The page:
Tuesday, September 15, 2015

Name an issue and the Know Nothings are against it

A letter writer to the local paper this week used the tired old trope "love it or leave it" in regards to Cheyenne newcomers advocating for change.

Downtown redevelopment. Bike lanes. Legal protections for the LGBT community. The arts and education.

Name an issue and they'll be again' it, dammit. Cheyenne's fine just as it is. You darn California and Colorado liberals go back to where you came from.

The issues are many. Young people such as my daughter cannot find competent mental health care. Hundreds of K-12 students would go hungry over weekends so get shipped home on Fridays with sack lunches. UW graduates cannot find good-paying jobs in their hometown. When they do find one with, say, the state, the pay is 13 percent below private sector wages and Republican lawmakers call you bums. Our downtown has a big hole in its midst and dozens of unoccupied buildings. Gays and lesbians go to public meetings to voice their opinions and abuse is heaped upon them by ranks of grouchy Know Nothings.

Everything's just peachy in Chey-town.

My family and I have lived in Cheyenne since 1991. I'm still a newcomer in some eyes. Because I'm a liberal, me and my views are always in the minority. I have a good job and own a house and my kids attended public schools. I have great friends. As I've said before, if I counted on only having liberals for friends in Wyoming, I'd be lonely.

Americans are migrating to silos. I don't mean the missile variety -- we have plenty of those and people even live in decommissioned ones out on the prairie. People are finding other like-minded people to dwell with. If you're a liberal, you live in a city. If you're conservative, you live in the country or small town. Depending on your location, the suburbs are a mix of outlooks but tend to be conservative.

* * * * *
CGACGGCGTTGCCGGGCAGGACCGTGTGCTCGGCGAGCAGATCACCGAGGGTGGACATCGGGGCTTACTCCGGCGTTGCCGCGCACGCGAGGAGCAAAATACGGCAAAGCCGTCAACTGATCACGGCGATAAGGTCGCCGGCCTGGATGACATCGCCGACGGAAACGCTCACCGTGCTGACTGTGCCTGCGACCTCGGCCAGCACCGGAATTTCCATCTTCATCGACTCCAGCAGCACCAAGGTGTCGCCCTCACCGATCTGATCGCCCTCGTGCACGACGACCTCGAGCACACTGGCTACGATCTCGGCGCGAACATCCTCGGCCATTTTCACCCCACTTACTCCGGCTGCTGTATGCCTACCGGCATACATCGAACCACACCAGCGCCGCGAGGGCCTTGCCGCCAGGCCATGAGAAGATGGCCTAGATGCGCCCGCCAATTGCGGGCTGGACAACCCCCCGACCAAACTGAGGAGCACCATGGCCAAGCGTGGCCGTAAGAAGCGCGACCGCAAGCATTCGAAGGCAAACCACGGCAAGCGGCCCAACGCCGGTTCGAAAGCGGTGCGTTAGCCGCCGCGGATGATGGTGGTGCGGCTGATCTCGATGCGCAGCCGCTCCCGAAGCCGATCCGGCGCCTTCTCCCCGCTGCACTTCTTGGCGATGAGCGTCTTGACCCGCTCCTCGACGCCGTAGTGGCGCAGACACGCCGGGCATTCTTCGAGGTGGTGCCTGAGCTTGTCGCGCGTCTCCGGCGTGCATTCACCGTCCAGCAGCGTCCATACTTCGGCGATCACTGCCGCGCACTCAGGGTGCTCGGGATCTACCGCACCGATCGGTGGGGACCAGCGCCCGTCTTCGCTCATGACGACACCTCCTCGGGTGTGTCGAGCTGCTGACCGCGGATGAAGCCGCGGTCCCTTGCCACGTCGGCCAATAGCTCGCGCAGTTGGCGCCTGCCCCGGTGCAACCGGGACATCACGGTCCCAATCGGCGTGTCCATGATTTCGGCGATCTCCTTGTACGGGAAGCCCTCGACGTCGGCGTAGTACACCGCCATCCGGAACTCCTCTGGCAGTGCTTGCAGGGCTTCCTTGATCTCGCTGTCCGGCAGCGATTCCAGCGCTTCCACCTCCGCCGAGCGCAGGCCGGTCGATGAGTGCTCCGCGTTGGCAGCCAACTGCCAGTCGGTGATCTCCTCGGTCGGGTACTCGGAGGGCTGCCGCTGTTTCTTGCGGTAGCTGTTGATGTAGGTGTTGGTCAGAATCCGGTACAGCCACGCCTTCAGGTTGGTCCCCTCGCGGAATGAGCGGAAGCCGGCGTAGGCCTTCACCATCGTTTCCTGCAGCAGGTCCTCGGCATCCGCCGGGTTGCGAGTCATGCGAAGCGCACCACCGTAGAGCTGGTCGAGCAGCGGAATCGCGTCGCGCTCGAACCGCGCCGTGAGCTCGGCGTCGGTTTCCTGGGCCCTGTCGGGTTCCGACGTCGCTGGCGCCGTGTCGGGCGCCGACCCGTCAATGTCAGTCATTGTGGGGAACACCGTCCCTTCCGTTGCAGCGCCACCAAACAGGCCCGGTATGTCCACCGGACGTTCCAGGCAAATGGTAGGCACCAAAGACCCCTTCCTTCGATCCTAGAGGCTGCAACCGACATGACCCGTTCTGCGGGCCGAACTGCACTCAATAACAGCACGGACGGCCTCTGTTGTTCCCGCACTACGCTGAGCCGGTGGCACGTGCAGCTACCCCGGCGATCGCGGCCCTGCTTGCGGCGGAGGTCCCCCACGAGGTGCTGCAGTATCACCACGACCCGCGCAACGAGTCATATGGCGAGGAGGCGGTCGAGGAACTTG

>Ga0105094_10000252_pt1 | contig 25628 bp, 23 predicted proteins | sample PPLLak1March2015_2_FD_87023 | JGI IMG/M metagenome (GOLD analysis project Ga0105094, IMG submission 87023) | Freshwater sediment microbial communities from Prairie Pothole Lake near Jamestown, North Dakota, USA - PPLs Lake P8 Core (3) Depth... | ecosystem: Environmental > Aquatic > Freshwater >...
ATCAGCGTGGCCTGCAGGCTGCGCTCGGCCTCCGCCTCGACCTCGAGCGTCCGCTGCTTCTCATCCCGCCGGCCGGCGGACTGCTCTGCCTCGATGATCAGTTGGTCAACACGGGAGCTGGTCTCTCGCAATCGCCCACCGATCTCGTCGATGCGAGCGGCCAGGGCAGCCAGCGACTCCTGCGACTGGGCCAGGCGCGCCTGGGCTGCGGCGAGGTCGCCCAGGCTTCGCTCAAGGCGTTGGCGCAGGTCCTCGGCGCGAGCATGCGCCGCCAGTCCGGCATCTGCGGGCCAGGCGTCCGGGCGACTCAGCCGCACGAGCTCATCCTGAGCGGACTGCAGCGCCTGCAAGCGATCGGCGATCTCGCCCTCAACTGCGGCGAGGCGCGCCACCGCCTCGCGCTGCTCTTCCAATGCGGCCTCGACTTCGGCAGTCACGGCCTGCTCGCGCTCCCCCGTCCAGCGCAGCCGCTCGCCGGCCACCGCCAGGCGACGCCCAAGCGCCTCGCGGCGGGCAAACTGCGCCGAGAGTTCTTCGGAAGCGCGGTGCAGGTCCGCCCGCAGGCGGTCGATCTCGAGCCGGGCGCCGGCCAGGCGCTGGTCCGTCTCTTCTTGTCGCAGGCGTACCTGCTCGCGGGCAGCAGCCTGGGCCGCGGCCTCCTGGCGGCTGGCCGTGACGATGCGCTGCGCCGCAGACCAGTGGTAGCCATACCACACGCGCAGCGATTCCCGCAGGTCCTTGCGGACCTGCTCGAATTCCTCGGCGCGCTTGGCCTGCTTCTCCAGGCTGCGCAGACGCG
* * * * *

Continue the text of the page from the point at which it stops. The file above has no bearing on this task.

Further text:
For much of its existence, Cheyenne has been pretty good about avoiding progress. But during its "Hell on Wheels" days, it was the fastest-growing city on the high prairie. We were supposed to be Denver, you see, but the sharpies down south lured the railroad and developers and boosters and before long its largest daily newspapers was promoting itself as "The Voice of the Rocky Mountain Empire." Wow. Didn't take long for this dusty two-bit cowtown at the confluence of the South Platte River and Cherry Creek to become the capital of an empire.

And Cheyenne got left in the dust.

One in six Wyomingites live in our county tucked into the southeast corner of this big square state. Who are they? Older than the national average, and overwhelmingly white. Lots of retired government workers live here, including many military. Working cowboys are outnumbered by railroad retirees and those who managed to survive the oil patch. We do have a lot of cowboy fans -- that's University of Wyoming Cowpokes fans not the ones who cheer for Tony Romo on Sundays.

So I'm surrounded by old white guys like me. They tend to be the watchers of FOX News and members of the Tea Party. I can relate to their gripes. But I just don't see how blaming Latinos and gays and our black president helps the future. Their kids and grandkids in Omaha and SLC pick up their smartphones and see a bunch of angry old guys making a scene at a Cheyenne city council meeting. This is not their idea of a good time -- or of a dynamic place to live.

Advice to my Boomer peers -- tone down the hateful rhetoric or this place has the same life expectancy as a roomful of Medicare recipients.

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